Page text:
LIGHT ON YOGA…uttanasana

Uttanasana aka Standing Forward Bend.

Such a deceiving pose. So simple…. Stand. Bend forward. Yet there is so much more happening in this pose.

This pose is challenging. It simply brings you face-to-face with your limitations and immediately asks you to be patient. To breath and surrender.

No amount of pushing or pulling (except, perhaps, by a really forceful teacher) will get you any lower or deeper into this pose. It happens when it happens. And then, sometimes, you lose it. Like I have recently.

The hamstring tear that has recently graced me with its presence has made Uttanasana a challenge. It is the pose I spent years cultivating – working slowly as my hamstrings softened and opened – gradually falling in love with it. But now, I have a different relationship with it. It’s become my indicator – It tells me when my injury is playing up, when I should listen to my body and when I should pull back, modify and go easy.

But irrespective of the difficulty in achieving this pose, or how my relationship with it has changed it is still such a beautiful, nurturing, calming pose. It can be strong if you ask it, but usually the joy in this pose lies in its soothing effects.

Benefits of Uttanasana:
•Calms the brain and helps relieve stress and mild depression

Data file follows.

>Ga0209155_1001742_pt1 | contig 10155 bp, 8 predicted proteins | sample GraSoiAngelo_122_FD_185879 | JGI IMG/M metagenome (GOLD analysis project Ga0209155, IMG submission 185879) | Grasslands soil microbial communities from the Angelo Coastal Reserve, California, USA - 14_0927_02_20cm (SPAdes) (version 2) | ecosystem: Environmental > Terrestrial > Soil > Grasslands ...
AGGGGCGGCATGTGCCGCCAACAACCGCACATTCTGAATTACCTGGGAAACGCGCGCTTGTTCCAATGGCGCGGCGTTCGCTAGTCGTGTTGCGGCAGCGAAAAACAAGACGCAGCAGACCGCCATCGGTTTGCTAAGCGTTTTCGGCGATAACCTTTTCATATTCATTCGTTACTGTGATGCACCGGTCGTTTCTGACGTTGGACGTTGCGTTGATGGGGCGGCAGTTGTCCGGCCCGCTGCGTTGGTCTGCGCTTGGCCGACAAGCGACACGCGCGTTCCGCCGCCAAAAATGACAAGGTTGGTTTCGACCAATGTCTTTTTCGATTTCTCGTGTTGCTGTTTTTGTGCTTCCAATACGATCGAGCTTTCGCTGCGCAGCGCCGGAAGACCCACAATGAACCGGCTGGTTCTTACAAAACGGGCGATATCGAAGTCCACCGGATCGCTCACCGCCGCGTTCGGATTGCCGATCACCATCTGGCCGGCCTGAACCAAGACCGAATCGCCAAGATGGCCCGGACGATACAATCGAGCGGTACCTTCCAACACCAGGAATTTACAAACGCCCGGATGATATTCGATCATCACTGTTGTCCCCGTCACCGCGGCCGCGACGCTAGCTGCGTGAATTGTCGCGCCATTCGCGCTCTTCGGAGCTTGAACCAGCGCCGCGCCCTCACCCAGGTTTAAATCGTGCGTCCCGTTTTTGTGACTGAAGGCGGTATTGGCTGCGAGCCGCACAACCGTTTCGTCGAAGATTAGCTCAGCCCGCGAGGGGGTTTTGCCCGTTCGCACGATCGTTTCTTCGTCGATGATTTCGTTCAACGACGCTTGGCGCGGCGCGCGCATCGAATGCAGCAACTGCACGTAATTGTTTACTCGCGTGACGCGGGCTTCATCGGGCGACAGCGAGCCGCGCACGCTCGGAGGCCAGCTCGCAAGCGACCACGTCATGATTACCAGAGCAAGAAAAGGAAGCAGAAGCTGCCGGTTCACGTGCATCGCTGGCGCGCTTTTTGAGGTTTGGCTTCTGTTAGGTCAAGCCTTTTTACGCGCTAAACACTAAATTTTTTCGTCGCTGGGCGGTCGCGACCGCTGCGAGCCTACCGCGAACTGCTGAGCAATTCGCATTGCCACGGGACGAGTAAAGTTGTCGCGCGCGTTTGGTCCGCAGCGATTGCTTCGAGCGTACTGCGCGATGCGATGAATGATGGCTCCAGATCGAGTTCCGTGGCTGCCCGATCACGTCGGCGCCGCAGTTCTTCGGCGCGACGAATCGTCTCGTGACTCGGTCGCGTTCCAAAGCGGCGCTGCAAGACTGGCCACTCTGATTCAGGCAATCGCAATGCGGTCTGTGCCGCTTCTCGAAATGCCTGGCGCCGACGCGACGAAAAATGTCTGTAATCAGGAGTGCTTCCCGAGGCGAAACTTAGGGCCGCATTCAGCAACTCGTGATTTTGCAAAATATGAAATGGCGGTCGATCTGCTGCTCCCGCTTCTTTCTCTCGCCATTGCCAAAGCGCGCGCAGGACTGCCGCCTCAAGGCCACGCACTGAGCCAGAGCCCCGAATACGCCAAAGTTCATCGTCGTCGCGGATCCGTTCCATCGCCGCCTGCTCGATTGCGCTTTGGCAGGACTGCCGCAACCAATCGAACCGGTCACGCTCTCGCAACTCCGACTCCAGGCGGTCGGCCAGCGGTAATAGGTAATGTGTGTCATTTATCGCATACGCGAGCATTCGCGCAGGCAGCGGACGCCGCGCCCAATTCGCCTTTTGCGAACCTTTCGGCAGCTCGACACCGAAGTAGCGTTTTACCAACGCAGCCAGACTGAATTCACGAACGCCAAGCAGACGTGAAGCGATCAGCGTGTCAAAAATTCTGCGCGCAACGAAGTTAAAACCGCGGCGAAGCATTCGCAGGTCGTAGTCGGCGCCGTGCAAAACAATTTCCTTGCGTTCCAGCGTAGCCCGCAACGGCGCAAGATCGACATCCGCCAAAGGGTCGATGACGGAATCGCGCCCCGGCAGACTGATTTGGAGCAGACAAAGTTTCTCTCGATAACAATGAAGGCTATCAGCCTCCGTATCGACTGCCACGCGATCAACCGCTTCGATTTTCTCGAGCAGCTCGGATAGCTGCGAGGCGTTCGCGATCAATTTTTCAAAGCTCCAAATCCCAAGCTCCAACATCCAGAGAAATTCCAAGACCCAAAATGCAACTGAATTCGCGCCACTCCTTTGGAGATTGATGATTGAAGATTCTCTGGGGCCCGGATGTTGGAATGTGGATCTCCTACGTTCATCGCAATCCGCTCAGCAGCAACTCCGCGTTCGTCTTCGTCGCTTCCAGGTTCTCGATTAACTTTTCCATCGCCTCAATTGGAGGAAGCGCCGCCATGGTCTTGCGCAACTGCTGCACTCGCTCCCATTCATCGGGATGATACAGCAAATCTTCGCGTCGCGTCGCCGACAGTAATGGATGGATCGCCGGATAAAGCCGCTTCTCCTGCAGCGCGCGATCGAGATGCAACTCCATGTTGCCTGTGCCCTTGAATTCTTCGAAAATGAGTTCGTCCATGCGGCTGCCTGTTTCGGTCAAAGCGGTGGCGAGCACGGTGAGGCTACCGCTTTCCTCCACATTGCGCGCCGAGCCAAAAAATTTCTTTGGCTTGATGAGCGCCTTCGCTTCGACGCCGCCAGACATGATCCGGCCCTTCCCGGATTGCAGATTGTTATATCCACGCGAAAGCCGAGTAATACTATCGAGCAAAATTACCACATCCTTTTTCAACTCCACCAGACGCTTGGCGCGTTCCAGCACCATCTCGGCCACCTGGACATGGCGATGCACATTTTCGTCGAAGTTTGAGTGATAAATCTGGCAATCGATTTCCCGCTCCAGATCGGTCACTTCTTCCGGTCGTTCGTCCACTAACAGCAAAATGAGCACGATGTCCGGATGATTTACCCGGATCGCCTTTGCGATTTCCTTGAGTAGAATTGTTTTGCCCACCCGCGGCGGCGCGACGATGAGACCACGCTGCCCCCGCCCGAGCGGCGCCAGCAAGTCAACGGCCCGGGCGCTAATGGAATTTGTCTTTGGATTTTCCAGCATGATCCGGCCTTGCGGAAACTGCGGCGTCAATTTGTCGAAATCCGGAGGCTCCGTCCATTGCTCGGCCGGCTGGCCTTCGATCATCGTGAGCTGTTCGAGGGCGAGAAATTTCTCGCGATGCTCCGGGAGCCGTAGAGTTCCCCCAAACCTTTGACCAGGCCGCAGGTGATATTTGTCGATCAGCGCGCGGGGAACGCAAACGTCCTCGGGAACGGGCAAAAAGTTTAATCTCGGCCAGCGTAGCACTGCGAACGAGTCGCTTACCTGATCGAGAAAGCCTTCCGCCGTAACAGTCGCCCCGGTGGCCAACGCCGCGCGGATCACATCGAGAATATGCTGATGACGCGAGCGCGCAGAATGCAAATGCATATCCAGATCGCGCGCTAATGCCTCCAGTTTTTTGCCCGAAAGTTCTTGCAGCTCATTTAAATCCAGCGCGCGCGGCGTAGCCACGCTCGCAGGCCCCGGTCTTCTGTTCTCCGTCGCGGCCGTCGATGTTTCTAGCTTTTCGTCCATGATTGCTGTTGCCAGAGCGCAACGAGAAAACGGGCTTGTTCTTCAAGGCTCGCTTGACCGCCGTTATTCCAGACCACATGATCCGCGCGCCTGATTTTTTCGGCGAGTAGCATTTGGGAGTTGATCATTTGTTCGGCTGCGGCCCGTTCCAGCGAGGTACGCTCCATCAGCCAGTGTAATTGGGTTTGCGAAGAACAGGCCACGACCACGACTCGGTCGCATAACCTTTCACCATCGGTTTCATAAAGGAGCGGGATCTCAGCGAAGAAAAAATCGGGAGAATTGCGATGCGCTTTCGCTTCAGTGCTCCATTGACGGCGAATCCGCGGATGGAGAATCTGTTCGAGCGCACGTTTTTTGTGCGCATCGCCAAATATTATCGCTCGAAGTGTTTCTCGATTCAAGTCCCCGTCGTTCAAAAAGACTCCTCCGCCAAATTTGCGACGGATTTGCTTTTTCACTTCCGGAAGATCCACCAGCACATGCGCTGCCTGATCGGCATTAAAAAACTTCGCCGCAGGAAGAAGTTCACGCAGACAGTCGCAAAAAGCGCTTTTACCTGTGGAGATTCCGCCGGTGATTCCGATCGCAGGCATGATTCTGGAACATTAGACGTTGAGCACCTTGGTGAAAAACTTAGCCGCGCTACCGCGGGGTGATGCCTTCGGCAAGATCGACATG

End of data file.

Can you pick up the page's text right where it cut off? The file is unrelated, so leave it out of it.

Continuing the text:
•Stimulates the liver and kidneys
•Stretches the hamstrings, calves, and hips
•Strengthens the thighs and knees
•Improves digestion
•Reduces fatigue and anxiety
•Relieves headache and insomnia
•Therapeutic for high blood pressure

How to:
1. Stand in Tadasana (mountain pose) with hands on hips.
2. Exhale and bend forward – hinge from the hip joints, not from the waist.
3. As you slowly fold down lift the chest up and over – creating space between your pelvis and the sternum.
4. As you move into the position keep lengthening the front torso
5. If possible, with your knees straight, bring your palms or finger tips to the floor slightly in front of or beside your feet, or bring your palms to the backs of your ankles.
6. If this isn’t possible, cross your forearms and hold your elbows.
7. Ground the heels firmly into the floor and lift the sitting bones toward the ceiling. Turn the top thighs slightly inward and up – engaging the quads.
8. With each inhalation in the pose, lift and lengthen the front torso just slightly; with each exhalation release a little more fully into the forward bend.
9. To come back up, bring your hands to your hips and as you exhale maintain the length of the torse, draw the tailbone down towards the pelvis.

Uttanasana is a beautiful pose to practice between standing poses. You can slow down the breath and find your centre again. It’s also used a lot in Sun Salutation and Vinyasa flow practices. However, as pose itself it marries the active and the passive deliciously. Calming the nervous system down and slowing the breath, Uttanasana is both restorative for the internal body and lively for the external body.

If you have a back injury keep your legs bent as you enter and exit the pose. Avoid full Uttanasana is you have a bulging disc and practice Ardha Uttanasana at the wall – hands pressed into the wall, arms parallel to the floor and the body at a right angle. It’s also nice to practice Uttanasana by leaning the sit bones against the wall to support you and take the pressure off your hamstrings.

I hope you enjoy Uttanasana.

Signing off with an exhale.
Pause. Listen. Live



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